Many years later Jyn is rescued from a Imperial labor camp by the Rebel Alliance who want her to find her former savior Gerrera who alone is believed to know the location of Galen Erso. Jyn, though hesitant, acquiesces and joins the Rebel Alliance in their quest to find Gerrera, extract Galen and find a way to stop the Empire from deploying Krennic’s planet-killer. What Jyn doesn’t know is that the Rebel’s do not actually want to extract her father, rather, they want to kill him.

Pros.

The plot of the film is slightly more layered than that but such is the essential plot-line. The first thing which struck me was the lack of ham-fisted political messaging throughout the film. The Force Awakens was something of a pulpit for gender politics, with Rey being the primary mouthpiece for their propaganda. Rey, embodied the Superman conundrum: when you have a character that is completely indomitable there can be no real conflict for that character. Furthermore, Rey did not earn her enormous power, neither through special lineage or training, rather she was gifted with invulnerable plot armor wherein any time she was placed in peril “the force” would come to the rescue and she would overcome the obstacle without explanation. Rey is a obvious by-product of third-wave feminism wherein the ideal conception of Womanhood is wholly removed from man  (I’m a strong independent woman, I don’t need no man). She removes herself from nearly all male entanglements because she is believed to have “liberated” herself from “the patriarchy.” Yet this ideal is not liberating, but rather, isolating.

In stark contrast, the central protagonist of Rogue One, Jyn Erso is a rather believable heroine. She is tough, both mentally and physically, yet her skills, unlike Rey’s, are justified given that Jyn was raised as a child soldier by the dissident fanatic Saw Gerrera. Also, unlike Rey, Jyn is not, from the get-go, a moral paragon, she’s a liar, a criminal and is generally uncertain and suspicious about the moral validity of the rebel cause (there is a quite excellent scene where she confronts a Rebel assassin and accuses him of being no different than a Imperial Stormtrooper).

This moral uncertainty is also embodied by Cassian Andor, a pilot and talented intelligence officer for The Rebel Alliance. In a early scene in the film, Andor murders a informant by ruthlessly shooting him in the back after gaining his trust to tie up loose ends which shows that the Alliance was not so squeaky clean as one had been led to believe from the previous films. Then, later on in the film Andor expresses regret for such past actions but remains firm in his convictions, declaring that that he can not turn back from The Cause, for that would have made all the lies, destruction and death meaningless. A very evocative scene.

There is also a very exciting, and quite terrifying, scene featuring Darth Vader hunting down some hapless rebel fighters who he then mercilessly slaughters. Another high point in the film which will certainly stick in your mind after viewing.

Cons.

One of the bigger and more glaring problems in the film is Gran Moff Tarkin. The problem lies not with Guy Henry, upon whom former Tarkin actor, Peter Cushing’s face has been CGI mapped but rather lies with the CGI itself. It is not that the CGI is bad so much that it is very obviously CGI. There is a peculiar fantasy French film called Immortal which features a bevvy of very low-budget, though highly detailed and aesthetically interesting CGI juxtaposed with real-life actors. Yet in Immortal the CGI/real-life juxtaposition never frays the visual nerves due to the fact that the computer created imagery – though obviously CGI – was, from the very beginning of the film, omnipresent. It was everywhere, for extended periods of time and due to this continual integration with the real life landscape that made the viewer accept the CGI as part of the world of the story. In Rogue One there is no shortage of CGI, but it is most prominently utilized as background or in brief flashes (such as laser fire, explosions, ect.) almost too quick to be perceived whereas Tarkin’s appearances take the viewer deep into the uncanny-valley.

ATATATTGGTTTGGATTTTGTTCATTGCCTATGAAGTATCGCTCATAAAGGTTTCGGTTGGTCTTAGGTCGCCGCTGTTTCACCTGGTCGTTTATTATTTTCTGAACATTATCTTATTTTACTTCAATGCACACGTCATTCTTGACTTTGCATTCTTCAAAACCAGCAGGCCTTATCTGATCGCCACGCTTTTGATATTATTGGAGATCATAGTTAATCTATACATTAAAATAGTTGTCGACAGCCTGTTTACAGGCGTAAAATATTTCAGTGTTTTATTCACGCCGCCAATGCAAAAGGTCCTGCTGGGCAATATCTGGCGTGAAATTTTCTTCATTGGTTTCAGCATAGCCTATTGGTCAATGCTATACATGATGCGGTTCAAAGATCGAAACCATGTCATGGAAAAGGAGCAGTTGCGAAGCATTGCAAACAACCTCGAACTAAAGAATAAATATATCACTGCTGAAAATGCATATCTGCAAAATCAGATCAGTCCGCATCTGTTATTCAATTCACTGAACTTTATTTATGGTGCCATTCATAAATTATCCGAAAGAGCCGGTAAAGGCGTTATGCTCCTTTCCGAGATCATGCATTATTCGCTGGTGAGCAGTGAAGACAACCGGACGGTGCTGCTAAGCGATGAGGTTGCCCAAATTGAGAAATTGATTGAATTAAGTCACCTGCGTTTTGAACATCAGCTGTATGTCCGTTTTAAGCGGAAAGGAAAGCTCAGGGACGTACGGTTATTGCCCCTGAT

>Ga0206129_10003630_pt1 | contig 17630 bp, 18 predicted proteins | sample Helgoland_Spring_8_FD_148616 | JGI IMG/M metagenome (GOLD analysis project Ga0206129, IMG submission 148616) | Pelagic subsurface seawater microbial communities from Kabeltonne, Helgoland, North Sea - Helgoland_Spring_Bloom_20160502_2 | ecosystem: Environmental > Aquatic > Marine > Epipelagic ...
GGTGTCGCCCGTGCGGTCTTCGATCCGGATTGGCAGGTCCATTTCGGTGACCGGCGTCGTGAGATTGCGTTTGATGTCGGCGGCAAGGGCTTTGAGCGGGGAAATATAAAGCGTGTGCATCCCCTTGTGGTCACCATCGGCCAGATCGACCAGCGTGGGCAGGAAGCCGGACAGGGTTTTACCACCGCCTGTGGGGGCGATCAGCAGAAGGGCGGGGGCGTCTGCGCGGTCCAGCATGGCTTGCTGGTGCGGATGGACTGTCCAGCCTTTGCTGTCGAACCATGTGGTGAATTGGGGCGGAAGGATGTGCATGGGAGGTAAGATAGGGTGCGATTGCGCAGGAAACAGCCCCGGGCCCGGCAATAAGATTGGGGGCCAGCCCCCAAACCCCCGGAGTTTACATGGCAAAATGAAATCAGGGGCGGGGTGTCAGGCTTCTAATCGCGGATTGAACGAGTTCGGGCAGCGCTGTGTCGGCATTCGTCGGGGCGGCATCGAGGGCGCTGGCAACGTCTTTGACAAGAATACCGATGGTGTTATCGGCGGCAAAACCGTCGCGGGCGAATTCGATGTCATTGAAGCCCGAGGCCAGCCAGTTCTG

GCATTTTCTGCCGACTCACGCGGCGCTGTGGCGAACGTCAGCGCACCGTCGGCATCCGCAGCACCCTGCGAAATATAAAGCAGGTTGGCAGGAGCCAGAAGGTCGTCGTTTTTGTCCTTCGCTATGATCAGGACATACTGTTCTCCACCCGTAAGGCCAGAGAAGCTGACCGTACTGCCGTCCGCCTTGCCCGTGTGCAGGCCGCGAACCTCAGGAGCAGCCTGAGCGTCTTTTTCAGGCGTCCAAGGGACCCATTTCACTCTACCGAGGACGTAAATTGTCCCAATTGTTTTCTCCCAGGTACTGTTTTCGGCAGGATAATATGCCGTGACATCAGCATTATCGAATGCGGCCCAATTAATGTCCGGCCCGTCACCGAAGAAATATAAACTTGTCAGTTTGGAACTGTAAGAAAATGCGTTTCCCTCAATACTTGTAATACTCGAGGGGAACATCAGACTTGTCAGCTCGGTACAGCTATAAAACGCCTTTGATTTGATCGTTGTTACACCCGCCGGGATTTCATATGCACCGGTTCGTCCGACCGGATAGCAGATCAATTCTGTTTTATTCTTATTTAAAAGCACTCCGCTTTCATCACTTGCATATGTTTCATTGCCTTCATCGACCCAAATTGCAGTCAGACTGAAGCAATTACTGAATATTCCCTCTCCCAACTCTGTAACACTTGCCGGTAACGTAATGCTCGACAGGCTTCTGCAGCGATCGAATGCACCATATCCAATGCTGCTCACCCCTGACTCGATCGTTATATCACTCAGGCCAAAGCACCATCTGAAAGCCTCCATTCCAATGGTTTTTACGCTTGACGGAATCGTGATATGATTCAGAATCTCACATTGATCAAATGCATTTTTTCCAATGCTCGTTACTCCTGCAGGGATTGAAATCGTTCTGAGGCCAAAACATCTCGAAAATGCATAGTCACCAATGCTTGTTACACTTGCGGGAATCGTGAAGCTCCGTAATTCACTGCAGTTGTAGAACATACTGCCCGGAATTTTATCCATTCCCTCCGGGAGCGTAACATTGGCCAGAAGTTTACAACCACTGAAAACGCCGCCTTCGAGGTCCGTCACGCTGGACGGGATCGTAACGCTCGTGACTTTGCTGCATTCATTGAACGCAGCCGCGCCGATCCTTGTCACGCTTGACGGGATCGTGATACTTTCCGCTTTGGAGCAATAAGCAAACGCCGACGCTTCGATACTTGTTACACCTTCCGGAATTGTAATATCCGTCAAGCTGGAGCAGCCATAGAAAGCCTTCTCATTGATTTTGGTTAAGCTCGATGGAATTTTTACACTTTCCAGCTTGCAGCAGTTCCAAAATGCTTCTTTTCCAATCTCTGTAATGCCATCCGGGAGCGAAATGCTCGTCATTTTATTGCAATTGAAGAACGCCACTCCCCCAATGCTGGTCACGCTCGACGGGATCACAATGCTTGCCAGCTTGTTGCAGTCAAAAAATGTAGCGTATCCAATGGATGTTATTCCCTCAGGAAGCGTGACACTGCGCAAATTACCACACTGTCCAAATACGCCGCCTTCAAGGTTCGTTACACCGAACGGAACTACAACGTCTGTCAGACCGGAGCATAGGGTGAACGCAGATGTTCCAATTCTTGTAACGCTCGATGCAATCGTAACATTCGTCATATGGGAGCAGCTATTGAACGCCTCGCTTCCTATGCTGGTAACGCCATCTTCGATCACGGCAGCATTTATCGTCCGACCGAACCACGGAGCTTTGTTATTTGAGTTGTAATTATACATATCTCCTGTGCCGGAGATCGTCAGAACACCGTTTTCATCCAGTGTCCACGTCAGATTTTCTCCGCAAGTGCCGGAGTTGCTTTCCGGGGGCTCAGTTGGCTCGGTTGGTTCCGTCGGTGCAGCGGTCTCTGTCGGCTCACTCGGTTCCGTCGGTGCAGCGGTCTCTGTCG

Additionally, Saw Gerrera’s bizarre squid monster, which latches on to a living beings and forces the truth out of them at the expense of their sanity is very poorly explained. When Gerrera unleashes his beast on the turn-coat imperial pilot, Bohdi Rook, the creature drives him mad. He stutters and wanders about as if lobotomized; completely out of his wits. Yet a couple of scenes later, Rook is completely sound of mind. This is never at all explained and remains a jarring plot hole despite how trivial it was to the rest of the plot.

Second to last we come to the dialogue which is, on the whole, slick and solid (the robot, K2 has a bevvy of humorous lines) save for one particular scene involving Darth Vader and Director Krennic. Krennic, overjoyed that he is able to maintain control over the deathstar (his crowning achievement for the Empire), despite his past folly states the following:

So I’m still in command? You’ll speak to the emperor about this- [eyes bulge, choking he collapses to the floor]

To which Vader replies.

Be careful not to choke on your aspirations, Director. [Before releasing Krennic from his force-choke]

It seemed wholly misplaced coming from the stoic and brooding Vader, who, least as far as I can recall, never made a single pun or joke in his entire tenure throughout the series. Very out-of-character.

However, my greatest problem with the film, as with all Star Wars films, is that the motivations of the Empire at large are never explained. The Emperor himself, we know from previous films, is a sadistic, egoistic Machiavellian political string-puller and that Krennic and Vader are similarly corrupt and vile, but what of the rest of them? What indeed of those planets who align, willingly, with the Galactic Empire? What of those normal citizens who view the Rebel Alliance as a terrorist organization (which they, by definition, are)? This seems a rich area to explore in future films but given that Lucas had never delved into it before and Disney now has the reins on the franchise it is unlikely any kind of socio-political meat or real philosophical heft will be injected into the series at any point in the future.

Conclusion.

All in all, the film is worth seeing, if only just.